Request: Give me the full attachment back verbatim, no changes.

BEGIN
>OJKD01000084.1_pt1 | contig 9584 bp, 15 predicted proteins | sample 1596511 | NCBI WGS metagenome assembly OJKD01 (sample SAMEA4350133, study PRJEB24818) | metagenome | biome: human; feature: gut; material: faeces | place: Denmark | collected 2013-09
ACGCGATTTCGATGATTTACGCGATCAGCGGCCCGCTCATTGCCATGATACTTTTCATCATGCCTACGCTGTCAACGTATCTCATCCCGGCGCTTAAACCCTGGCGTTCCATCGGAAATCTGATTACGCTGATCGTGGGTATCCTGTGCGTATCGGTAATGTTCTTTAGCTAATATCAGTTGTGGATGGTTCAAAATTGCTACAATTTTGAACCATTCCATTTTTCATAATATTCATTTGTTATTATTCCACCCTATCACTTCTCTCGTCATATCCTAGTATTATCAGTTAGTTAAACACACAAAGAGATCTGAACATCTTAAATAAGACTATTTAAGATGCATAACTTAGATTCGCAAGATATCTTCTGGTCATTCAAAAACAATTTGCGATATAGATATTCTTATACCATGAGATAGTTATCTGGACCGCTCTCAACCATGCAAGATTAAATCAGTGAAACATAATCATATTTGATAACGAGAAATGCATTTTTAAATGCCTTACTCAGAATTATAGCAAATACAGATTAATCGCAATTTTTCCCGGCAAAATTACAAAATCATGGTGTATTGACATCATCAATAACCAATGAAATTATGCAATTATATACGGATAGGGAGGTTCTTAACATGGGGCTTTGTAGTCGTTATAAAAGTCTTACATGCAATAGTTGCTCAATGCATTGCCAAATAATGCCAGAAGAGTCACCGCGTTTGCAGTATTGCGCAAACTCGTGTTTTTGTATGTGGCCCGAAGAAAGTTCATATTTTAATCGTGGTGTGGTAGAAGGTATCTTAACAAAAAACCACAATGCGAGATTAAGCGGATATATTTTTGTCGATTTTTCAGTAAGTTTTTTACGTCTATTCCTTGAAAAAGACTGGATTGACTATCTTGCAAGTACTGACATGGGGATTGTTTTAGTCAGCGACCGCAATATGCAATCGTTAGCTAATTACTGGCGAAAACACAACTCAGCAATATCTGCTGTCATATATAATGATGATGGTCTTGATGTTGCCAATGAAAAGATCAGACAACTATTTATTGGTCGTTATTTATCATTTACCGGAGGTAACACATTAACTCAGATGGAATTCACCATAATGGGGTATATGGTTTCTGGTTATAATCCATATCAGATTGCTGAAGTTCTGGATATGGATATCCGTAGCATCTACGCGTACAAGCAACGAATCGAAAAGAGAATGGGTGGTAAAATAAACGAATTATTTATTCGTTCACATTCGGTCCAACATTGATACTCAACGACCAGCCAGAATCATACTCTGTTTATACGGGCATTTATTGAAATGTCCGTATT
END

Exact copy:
>OJKD01000084.1_pt1 | contig 9584 bp, 15 predicted proteins | sample 1596511 | NCBI WGS metagenome assembly OJKD01 (sample SAMEA4350133, study PRJEB24818) | metagenome | biome: human; feature: gut; material: faeces | place: Denmark | collected 2013-09
ACGCGATTTCGATGATTTACGCGATCAGCGGCCCGCTCATTGCCATGATACTTTTCATCATGCCTACGCTGTCAACGTATCTCATCCCGGCGCTTAAACCCTGGCGTTCCATCGGAAATCTGATTACGCTGATCGTGGGTATCCTGTGCGTATCGGTAATGTTCTTTAGCTAATATCAGTTGTGGATGGTTCAAAATTGCTACAATTTTGAACCATTCCATTTTTCATAATATTCATTTGTTATTATTCCACCCTATCACTTCTCTCGTCATATCCTAGTATTATCAGTTAGTTAAACACACAAAGAGATCTGAACATCTTAAATAAGACTATTTAAGATGCATAACTTAGATTCGCAAGATATCTTCTGGTCATTCAAAAACAATTTGCGATATAGATATTCTTATACCATGAGATAGTTATCTGGACCGCTCTCAACCATGCAAGATTAAATCAGTGAAACATAATCATATTTGATAACGAGAAATGCATTTTTAAATGCCTTACTCAGAATTATAGCAAATACAGATTAATCGCAATTTTTCCCGGCAAAATTACAAAATCATGGTGTATTGACATCATCAATAACCAATGAAATTATGCAATTATATACGGATAGGGAGGTTCTTAACATGGGGCTTTGTAGTCGTTATAAAAGTCTTACATGCAATAGTTGCTCAATGCATTGCCAAATAATGCCAGAAGAGTCACCGCGTTTGCAGTATTGCGCAAACTCGTGTTTTTGTATGTGGCCCGAAGAAAGTTCATATTTTAATCGTGGTGTGGTAGAAGGTATCTTAACAAAAAACCACAATGCGAGATTAAGCGGATATATTTTTGTCGATTTTTCAGTAAGTTTTTTACGTCTATTCCTTGAAAAAGACTGGATTGACTATCTTGCAAGTACTGACATGGGGATTGTTTTAGTCAGCGACCGCAATATGCAATCGTTAGCTAATTACTGGCGAAAACACAACTCAGCAATATCTGCTGTCATATATAATGATGATGGTCTTGATGTTGCCAATGAAAAGATCAGACAACTATTTATTGGTCGTTATTTATCATTTACCGGAGGTAACACATTAACTCAGATGGAATTCACCATAATGGGGTATATGGTTTCTGGTTATAATCCATATCAGATTGCTGAAGTTCTGGATATGGATATCCGTAGCATCTACGCGTACAAGCAACGAATCGAAAAGAGAATGGGTGGTAAAATAAACGAATTATTTATTCGTTCACATTCGGTCCAACATTGATACTCAACGACCAGCCAGAATCATACTCTGTTTATACGGGCATTTATTGAAATGTCCGTATT